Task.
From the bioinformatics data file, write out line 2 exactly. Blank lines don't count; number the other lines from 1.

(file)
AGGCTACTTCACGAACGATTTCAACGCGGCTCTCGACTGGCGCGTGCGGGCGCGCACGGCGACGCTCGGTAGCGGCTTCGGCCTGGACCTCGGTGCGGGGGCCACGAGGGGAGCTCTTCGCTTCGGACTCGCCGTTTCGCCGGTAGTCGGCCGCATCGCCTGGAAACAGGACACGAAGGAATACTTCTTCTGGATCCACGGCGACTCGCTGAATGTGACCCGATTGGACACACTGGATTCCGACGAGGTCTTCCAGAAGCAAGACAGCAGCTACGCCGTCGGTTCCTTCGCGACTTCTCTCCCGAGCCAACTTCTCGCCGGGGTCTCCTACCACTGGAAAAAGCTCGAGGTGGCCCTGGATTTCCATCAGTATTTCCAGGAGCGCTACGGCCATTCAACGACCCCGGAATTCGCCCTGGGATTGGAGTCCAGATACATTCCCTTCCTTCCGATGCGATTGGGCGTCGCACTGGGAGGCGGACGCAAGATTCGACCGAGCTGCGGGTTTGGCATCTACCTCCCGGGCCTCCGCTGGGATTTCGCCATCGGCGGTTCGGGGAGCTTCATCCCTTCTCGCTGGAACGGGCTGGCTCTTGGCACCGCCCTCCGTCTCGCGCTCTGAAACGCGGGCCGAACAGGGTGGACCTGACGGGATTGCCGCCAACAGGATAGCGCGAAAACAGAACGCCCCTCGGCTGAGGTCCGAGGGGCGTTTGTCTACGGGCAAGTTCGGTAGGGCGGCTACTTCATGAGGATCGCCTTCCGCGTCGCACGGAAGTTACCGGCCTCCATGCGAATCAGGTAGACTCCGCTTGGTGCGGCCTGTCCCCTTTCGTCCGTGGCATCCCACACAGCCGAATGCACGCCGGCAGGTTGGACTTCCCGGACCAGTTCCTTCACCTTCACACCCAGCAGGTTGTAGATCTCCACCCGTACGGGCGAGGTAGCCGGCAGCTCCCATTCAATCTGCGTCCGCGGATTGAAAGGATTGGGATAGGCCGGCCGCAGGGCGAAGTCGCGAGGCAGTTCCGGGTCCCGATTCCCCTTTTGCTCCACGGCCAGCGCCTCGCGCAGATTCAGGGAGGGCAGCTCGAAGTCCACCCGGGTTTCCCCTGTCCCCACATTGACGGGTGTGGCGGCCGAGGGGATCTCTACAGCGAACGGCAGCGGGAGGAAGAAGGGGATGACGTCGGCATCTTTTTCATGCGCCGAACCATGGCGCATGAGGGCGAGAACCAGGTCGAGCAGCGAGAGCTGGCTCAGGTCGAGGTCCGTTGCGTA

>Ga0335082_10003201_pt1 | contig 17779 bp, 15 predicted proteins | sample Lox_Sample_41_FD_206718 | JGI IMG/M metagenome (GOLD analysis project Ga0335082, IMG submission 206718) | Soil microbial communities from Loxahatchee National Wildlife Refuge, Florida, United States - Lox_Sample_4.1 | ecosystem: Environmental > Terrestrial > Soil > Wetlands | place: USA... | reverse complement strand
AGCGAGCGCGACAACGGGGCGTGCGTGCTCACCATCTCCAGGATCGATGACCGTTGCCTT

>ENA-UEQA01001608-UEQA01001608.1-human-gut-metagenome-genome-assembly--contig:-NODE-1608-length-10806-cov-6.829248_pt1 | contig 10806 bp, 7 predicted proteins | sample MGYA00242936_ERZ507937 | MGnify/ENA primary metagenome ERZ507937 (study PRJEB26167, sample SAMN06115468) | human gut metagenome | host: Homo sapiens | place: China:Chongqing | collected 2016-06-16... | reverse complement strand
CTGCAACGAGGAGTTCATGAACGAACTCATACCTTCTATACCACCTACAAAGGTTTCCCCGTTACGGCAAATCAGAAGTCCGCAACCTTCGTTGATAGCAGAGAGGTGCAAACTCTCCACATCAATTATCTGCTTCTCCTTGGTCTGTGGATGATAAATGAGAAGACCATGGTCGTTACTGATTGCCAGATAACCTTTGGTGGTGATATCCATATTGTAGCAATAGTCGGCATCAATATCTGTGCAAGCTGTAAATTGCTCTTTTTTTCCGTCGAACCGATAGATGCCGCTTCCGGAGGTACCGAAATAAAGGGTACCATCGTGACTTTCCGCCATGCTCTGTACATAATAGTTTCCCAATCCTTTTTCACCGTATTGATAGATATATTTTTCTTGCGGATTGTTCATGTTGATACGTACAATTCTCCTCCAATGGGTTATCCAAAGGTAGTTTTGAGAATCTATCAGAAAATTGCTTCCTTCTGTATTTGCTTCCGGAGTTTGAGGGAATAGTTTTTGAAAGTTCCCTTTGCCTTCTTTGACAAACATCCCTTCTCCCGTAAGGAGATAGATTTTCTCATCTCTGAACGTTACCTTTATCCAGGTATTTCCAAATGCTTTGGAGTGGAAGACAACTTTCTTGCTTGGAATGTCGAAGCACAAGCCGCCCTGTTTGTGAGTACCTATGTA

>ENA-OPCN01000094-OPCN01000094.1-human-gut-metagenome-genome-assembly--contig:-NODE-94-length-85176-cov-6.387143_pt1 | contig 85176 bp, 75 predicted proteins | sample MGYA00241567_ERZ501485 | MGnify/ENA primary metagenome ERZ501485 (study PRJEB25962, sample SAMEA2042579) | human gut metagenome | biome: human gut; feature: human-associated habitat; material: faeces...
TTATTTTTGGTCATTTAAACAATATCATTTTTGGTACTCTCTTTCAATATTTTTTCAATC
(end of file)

>Ga0335082_10003201_pt1 | contig 17779 bp, 15 predicted proteins | sample Lox_Sample_41_FD_206718 | JGI IMG/M metagenome (GOLD analysis project Ga0335082, IMG submission 206718) | Soil microbial communities from Loxahatchee National Wildlife Refuge, Florida, United States - Lox_Sample_4.1 | ecosystem: Environmental > Terrestrial > Soil > Wetlands | place: USA... | reverse complement strand